Going on about Humbers brought to mind this little filling station. A couple of years ago I walked round here to find it painted pink, and I've got an odd feeling it may now have dispensed the last gallon of unleaded. I found it on a dull June Saturday afternoon in 1990, when I wandered round the back of all those furniture stores on Tottenham Court Road after being led submissively around Heal's. It was easy to imagine Luton vans in the 1930's being primed with petrol here after being loaded-up with Elysian sofas and weathered oak beds destined for the new garden suburbs. In nearby Torrington Place Heal's vans were packed with new mattresses. I couldn't believe my luck when I found the Humber Super Snipe parked outside, its colours perfectly complementing the garage paintwork. Later I learnt that the garage was put here to serve the Duke of Bedford's Bloomsbury Estate, and as such is very likely the earliest petrol station in London. I'd be very grateful for any news (it was on the corner of Store Street and Alfred Place), but in any case it's well worthwhile standing opposite Heal's and admiring the superb decorative panels on the front elevation.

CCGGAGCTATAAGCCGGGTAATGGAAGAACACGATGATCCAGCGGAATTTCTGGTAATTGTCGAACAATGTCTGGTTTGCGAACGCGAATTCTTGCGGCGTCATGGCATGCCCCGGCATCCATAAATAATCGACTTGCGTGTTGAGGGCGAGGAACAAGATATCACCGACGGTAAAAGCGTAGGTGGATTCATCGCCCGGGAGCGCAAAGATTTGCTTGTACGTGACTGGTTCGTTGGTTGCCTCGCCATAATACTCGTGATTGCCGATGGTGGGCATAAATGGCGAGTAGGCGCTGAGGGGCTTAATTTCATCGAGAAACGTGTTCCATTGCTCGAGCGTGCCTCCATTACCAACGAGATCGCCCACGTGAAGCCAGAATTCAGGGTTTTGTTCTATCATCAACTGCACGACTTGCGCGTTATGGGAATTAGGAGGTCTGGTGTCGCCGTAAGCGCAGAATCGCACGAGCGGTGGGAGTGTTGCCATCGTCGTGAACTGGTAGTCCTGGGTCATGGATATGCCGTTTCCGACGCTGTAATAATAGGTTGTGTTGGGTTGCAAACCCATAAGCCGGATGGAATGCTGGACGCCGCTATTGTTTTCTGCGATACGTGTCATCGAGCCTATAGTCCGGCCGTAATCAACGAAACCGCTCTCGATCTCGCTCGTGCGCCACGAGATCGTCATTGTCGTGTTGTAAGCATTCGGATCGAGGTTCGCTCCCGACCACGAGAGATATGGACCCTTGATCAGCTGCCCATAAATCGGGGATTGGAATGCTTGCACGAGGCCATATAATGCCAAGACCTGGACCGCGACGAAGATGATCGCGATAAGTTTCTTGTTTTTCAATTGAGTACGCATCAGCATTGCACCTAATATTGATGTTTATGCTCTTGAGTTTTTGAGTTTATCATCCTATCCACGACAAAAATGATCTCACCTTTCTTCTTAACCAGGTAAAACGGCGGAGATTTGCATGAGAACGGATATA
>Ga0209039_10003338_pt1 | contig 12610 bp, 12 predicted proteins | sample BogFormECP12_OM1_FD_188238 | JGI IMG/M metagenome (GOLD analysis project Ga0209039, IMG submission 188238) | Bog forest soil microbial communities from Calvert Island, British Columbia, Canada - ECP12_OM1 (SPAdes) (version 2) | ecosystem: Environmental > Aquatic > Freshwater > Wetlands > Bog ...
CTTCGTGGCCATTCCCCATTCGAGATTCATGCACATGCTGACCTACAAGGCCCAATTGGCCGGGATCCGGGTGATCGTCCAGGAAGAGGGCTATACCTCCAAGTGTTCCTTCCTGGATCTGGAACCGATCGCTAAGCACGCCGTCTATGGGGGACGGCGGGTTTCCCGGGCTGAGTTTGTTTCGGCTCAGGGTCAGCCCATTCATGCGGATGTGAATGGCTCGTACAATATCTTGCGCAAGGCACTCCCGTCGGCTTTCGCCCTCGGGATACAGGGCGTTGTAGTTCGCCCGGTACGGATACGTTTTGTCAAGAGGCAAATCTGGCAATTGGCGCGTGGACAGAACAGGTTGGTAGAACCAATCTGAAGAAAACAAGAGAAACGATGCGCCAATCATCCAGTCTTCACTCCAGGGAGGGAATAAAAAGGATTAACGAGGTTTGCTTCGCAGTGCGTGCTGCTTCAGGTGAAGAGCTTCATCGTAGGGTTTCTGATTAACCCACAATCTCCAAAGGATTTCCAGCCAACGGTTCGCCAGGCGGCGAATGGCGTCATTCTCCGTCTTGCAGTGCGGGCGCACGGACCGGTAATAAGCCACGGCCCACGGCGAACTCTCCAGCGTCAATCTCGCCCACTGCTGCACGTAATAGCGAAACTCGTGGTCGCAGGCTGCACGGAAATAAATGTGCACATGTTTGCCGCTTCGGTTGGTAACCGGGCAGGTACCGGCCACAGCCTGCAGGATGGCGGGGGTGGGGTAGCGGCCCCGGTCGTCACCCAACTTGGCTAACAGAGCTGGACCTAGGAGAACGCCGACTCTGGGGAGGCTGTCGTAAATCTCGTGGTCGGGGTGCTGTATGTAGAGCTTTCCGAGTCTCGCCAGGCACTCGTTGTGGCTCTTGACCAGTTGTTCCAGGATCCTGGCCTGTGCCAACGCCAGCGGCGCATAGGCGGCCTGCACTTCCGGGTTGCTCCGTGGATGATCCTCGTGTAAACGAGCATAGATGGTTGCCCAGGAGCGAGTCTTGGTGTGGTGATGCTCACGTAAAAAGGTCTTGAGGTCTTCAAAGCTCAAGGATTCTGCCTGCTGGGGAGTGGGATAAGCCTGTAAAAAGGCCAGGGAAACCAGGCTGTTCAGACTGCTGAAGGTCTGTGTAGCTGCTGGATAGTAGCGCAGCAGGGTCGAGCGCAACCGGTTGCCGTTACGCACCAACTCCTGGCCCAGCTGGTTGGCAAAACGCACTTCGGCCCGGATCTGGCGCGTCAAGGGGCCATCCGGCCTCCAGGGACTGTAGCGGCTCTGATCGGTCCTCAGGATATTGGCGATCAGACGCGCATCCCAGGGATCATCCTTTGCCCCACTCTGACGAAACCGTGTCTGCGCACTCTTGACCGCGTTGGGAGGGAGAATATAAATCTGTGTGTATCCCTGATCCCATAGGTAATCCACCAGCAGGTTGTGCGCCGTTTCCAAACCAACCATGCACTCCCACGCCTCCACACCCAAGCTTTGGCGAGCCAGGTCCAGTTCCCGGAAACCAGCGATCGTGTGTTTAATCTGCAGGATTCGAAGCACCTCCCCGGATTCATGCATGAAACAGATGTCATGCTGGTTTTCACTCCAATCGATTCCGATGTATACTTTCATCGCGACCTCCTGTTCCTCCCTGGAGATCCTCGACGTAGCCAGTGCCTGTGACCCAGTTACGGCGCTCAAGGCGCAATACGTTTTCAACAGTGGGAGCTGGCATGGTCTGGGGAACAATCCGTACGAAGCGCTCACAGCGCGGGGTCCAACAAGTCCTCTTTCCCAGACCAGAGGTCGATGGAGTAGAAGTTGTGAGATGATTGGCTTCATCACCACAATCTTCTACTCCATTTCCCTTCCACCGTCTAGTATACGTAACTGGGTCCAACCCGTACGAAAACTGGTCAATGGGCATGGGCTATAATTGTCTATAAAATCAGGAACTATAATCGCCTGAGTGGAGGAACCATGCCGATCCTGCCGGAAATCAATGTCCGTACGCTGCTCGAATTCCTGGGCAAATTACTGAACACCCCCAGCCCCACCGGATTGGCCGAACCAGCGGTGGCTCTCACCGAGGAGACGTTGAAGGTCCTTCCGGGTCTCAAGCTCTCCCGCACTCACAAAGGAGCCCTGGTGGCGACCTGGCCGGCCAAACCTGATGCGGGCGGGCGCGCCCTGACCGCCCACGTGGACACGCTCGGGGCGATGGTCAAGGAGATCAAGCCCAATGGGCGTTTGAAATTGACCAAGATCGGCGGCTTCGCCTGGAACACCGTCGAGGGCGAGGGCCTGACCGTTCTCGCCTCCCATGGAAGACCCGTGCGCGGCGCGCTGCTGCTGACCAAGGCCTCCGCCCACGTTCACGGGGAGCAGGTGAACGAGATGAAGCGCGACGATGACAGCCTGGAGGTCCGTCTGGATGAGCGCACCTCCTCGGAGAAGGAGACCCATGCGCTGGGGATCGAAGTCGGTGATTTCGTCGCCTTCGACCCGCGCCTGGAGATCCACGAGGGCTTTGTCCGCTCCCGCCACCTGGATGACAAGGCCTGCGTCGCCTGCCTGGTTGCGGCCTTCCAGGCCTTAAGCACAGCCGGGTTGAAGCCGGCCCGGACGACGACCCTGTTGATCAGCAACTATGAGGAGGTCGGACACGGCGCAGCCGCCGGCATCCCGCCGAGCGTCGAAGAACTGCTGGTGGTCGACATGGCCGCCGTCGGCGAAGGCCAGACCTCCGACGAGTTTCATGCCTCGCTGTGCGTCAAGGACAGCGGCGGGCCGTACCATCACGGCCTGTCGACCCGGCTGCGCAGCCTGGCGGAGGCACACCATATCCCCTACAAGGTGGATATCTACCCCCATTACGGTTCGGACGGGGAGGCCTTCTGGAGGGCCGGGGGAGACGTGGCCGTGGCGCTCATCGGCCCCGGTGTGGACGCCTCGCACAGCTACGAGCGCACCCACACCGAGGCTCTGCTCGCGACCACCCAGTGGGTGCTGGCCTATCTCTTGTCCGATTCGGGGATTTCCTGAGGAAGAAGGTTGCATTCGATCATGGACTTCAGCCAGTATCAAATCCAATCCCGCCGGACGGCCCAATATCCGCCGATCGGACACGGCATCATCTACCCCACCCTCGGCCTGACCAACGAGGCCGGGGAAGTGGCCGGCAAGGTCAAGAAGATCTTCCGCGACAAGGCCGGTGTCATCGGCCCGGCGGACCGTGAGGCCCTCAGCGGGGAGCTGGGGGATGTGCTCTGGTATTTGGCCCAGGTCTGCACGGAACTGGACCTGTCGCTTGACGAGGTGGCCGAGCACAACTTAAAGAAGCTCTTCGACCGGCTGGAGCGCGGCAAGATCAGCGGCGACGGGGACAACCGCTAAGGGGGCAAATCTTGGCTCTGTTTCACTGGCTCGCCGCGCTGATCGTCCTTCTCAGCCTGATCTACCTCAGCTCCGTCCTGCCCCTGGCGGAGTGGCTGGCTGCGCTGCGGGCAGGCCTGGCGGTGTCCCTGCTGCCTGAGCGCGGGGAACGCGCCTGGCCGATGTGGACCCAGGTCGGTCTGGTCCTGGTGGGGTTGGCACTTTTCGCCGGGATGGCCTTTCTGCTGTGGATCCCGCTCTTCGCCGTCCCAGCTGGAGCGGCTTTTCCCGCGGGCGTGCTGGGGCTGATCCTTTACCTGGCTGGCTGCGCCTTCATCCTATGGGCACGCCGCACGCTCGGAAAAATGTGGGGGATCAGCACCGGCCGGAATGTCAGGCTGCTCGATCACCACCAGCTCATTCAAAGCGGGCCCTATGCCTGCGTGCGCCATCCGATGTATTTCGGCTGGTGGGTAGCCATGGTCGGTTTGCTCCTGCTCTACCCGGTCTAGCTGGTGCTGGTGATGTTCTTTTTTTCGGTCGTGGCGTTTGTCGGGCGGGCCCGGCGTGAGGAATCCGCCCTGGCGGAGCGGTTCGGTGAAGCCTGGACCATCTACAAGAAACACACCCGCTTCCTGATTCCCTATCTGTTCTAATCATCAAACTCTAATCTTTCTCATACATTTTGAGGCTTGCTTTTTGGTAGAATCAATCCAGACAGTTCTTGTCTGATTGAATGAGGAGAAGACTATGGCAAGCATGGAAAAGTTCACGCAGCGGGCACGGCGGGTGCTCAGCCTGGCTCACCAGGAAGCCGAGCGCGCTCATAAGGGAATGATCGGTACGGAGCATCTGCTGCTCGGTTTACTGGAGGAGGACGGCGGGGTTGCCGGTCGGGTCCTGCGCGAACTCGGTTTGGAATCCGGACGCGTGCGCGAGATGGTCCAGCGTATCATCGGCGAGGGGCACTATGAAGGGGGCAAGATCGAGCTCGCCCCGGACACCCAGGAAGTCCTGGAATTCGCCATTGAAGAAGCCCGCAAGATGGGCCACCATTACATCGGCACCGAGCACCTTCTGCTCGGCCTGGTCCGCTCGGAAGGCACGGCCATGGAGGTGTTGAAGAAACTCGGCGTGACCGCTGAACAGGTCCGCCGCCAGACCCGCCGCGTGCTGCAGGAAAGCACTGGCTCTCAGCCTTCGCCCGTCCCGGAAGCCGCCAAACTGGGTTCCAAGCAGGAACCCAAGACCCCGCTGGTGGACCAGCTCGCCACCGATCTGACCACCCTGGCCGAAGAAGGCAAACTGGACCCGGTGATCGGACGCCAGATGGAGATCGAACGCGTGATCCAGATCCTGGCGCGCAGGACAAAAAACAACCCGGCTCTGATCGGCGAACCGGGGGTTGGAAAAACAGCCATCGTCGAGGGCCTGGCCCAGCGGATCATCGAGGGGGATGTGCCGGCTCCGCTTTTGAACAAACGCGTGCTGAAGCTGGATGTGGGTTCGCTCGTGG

I am a designer, writer and photographer who spends all his time looking at England, particularly buildings and the countryside. But I have a leaning towards the slightly odd and neglected, the unsung elements that make England such an interesting place to live in. I am the author and photographer of over 25 books, in particular Unmitigated England (Adelphi 2006), More from Unmitigated England (Adelphi 2007), Cross Country (Wiley 2011), The Cigarette Papers (Frances Lincoln 2012), Preposterous Erections (Frances Lincoln 2012) and English Allsorts (Adelphi 2015)